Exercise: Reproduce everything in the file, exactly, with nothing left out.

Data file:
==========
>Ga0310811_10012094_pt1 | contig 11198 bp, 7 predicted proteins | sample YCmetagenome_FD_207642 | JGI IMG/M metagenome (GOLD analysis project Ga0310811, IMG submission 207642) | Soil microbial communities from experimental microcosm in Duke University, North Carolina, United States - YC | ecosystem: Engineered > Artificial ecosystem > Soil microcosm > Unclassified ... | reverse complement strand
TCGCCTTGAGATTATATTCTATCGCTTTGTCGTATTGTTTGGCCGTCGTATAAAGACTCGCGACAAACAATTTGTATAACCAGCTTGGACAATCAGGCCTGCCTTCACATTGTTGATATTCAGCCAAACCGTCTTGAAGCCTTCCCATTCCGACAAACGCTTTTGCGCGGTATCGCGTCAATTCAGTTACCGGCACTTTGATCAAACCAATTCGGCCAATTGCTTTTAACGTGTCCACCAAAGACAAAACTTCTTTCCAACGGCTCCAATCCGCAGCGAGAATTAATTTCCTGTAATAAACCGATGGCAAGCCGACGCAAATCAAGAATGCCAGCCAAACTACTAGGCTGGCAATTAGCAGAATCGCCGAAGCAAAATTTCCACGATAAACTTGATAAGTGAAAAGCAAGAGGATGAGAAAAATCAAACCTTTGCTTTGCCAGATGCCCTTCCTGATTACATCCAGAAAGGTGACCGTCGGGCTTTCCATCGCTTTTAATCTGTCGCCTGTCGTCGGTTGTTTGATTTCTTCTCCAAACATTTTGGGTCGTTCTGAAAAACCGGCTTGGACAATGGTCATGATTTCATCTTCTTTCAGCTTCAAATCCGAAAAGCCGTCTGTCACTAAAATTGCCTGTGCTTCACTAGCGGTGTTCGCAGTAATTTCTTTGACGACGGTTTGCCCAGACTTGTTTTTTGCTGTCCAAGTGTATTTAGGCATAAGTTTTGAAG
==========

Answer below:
>Ga0310811_10012094_pt1 | contig 11198 bp, 7 predicted proteins | sample YCmetagenome_FD_207642 | JGI IMG/M metagenome (GOLD analysis project Ga0310811, IMG submission 207642) | Soil microbial communities from experimental microcosm in Duke University, North Carolina, United States - YC | ecosystem: Engineered > Artificial ecosystem > Soil microcosm > Unclassified ... | reverse complement strand
TCGCCTTGAGATTATATTCTATCGCTTTGTCGTATTGTTTGGCCGTCGTATAAAGACTCGCGACAAACAATTTGTATAACCAGCTTGGACAATCAGGCCTGCCTTCACATTGTTGATATTCAGCCAAACCGTCTTGAAGCCTTCCCATTCCGACAAACGCTTTTGCGCGGTATCGCGTCAATTCAGTTACCGGCACTTTGATCAAACCAATTCGGCCAATTGCTTTTAACGTGTCCACCAAAGACAAAACTTCTTTCCAACGGCTCCAATCCGCAGCGAGAATTAATTTCCTGTAATAAACCGATGGCAAGCCGACGCAAATCAAGAATGCCAGCCAAACTACTAGGCTGGCAATTAGCAGAATCGCCGAAGCAAAATTTCCACGATAAACTTGATAAGTGAAAAGCAAGAGGATGAGAAAAATCAAACCTTTGCTTTGCCAGATGCCCTTCCTGATTACATCCAGAAAGGTGACCGTCGGGCTTTCCATCGCTTTTAATCTGTCGCCTGTCGTCGGTTGTTTGATTTCTTCTCCAAACATTTTGGGTCGTTCTGAAAAACCGGCTTGGACAATGGTCATGATTTCATCTTCTTTCAGCTTCAAATCCGAAAAGCCGTCTGTCACTAAAATTGCCTGTGCTTCACTAGCGGTGTTCGCAGTAATTTCTTTGACGACGGTTTGCCCAGACTTGTTTTTTGCTGTCCAAGTGTATTTAGGCATAAGTTTTGAAG